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Tuesday, 18 September 2012

Kevin Brennan MP brings all-party folk arts group back to life

Kevin Brennan MP is the Labour member for Cardiff West, he's the shadow schools' minister - so I guess he was pretty busy yesterday with all this business about the baccalaureate - and he's been in parliament since 2001. Plenty of time to get his shoulders under...

Last Monday he hosted the first shin-dig of the revivified all-party folk arts group at the House of Commons, in the Jubilee Room - shades of Cluedo here - featuring beer and crisps, with Katzenjammer, Lisa Knapp and Jack Harris for entertainment.

And he's got form with with folk music. "I was in a band called Cadlan in the late 80s and early 90s. We were a Welsh folk dance group - the equivalent of a ceilidh band, only in Wales it's known as Twmpath - and I played guitar. We were teachers with full-time jobs but we toured around south Wales, evenings and weekends. We called a halt to it when one of our members, Graham Simpson, who was a brilliant mandolin and banjo player as well as an all-round good egg, was knocked off his bicycle and killed."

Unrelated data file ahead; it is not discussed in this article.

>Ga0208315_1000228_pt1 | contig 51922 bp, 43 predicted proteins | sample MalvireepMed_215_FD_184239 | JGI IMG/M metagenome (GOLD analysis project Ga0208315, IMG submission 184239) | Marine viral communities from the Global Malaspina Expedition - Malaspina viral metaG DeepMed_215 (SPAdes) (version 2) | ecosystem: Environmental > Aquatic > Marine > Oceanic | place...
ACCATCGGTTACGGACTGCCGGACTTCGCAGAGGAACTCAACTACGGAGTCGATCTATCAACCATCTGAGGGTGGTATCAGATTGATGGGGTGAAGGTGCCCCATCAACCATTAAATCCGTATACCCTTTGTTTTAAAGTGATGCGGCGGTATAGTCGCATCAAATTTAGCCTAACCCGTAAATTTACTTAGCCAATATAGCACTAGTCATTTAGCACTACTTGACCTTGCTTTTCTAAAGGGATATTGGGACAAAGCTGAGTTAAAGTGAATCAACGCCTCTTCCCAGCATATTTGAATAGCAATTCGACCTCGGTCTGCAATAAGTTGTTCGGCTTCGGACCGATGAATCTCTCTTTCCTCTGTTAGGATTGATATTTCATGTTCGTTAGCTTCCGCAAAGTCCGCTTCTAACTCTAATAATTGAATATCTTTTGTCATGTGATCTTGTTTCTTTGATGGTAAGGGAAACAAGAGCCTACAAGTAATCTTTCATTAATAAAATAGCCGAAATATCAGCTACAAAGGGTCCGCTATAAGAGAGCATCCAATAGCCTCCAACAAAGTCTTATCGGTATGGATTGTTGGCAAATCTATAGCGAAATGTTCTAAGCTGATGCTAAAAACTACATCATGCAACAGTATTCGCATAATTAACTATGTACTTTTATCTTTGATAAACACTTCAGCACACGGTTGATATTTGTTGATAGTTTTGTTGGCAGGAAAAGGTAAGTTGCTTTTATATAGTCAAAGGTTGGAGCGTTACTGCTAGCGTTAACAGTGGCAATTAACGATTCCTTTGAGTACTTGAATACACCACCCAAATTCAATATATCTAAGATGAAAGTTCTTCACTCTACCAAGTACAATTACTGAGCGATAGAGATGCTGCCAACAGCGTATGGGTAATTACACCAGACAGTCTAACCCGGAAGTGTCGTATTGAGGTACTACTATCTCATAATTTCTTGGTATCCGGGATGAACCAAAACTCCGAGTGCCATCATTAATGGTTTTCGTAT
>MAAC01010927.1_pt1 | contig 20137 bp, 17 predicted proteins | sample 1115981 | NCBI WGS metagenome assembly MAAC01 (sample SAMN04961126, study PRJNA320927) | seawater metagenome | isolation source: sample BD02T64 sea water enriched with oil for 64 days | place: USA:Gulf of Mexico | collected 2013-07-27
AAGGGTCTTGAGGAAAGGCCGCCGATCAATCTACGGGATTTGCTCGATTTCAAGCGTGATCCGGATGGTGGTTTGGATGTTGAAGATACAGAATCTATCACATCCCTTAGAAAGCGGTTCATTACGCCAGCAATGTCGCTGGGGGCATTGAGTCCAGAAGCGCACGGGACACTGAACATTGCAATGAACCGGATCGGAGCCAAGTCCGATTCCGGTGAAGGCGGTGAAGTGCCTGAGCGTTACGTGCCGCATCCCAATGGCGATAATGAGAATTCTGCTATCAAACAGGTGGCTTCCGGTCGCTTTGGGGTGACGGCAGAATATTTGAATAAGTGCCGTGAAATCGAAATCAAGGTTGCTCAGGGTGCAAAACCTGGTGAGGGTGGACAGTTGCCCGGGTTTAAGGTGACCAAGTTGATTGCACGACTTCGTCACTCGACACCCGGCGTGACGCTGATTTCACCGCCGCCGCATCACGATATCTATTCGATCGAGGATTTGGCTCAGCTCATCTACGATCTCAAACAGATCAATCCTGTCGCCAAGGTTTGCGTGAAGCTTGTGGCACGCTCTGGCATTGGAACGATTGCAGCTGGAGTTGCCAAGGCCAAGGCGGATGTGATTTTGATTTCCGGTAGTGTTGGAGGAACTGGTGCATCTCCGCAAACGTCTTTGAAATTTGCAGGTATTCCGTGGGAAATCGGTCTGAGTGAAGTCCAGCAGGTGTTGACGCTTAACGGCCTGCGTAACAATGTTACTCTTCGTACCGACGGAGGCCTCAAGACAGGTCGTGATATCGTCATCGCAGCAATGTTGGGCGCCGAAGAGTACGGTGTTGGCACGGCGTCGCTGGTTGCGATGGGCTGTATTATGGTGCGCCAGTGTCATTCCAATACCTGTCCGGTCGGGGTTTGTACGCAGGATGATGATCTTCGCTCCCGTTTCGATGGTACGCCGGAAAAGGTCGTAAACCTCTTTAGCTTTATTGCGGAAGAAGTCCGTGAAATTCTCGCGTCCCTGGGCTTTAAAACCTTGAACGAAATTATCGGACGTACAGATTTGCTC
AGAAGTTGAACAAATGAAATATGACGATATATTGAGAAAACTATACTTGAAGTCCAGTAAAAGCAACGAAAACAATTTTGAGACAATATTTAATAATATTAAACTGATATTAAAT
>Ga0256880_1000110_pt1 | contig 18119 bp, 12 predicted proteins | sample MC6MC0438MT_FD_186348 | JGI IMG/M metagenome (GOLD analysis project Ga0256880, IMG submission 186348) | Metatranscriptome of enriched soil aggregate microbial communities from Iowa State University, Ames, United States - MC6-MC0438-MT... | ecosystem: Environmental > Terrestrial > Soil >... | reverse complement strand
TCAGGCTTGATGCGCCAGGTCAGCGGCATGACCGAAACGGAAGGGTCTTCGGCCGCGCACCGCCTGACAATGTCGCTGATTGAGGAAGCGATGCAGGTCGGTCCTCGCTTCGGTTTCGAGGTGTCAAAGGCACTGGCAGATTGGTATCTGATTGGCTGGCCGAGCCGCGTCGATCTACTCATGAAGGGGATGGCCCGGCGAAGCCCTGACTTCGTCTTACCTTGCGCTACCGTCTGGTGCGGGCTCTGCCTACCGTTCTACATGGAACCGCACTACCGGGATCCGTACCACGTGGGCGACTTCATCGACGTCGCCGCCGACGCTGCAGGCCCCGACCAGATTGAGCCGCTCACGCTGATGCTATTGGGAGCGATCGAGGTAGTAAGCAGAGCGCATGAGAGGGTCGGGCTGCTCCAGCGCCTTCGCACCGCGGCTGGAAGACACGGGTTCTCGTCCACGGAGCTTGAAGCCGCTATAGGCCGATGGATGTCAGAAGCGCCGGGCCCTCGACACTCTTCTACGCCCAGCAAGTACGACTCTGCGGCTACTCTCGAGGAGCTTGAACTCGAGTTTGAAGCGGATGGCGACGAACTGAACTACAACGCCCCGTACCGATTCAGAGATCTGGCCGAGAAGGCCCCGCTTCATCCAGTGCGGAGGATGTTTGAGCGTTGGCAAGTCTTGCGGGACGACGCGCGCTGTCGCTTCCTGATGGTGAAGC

These days he plays with MP4 - see what they did there? - a cross-party rock band of four MPs, including Pete Wishart, formerly of Runrig now of the Scots Nats, who were gigging last weekend at the Pocklington Arts Centre in Yorkshire.

"The all-party folk group was kicked off, I think, by John Battle," Brennan said. "But Alan Keen took it on: he was a very big folk fan and was responsible for getting a couple of events on in the Commons. He had Ralph McTell and Tom Paxton in.

"But sadly Alan died of cancer last year. I'd met him at the folk awards in London in 2010 while he was having his chemo and when he passed away I thought I should keep the group going.

"So it was the first event the other night. My thoughts were that if we had a couple of events a year to showcase folk and acoustic based music - trad or contemporary - we could interest other MPs in some of the issues surrounding folk and get them to mingle with people from the folk music world.

"What I'd like to do is develop a little manifesto of things that the folk world would like us to do to support the sector: aims that people can agree on. So far I've been liaising mainly with the English Folk Dance and Song Society (EFDSS) and Trac in Wales."

Brennan had a success with the all-party muscular dystrophy group a while back, as a result of which he got £3 million from Whitehall for much-needed treatment.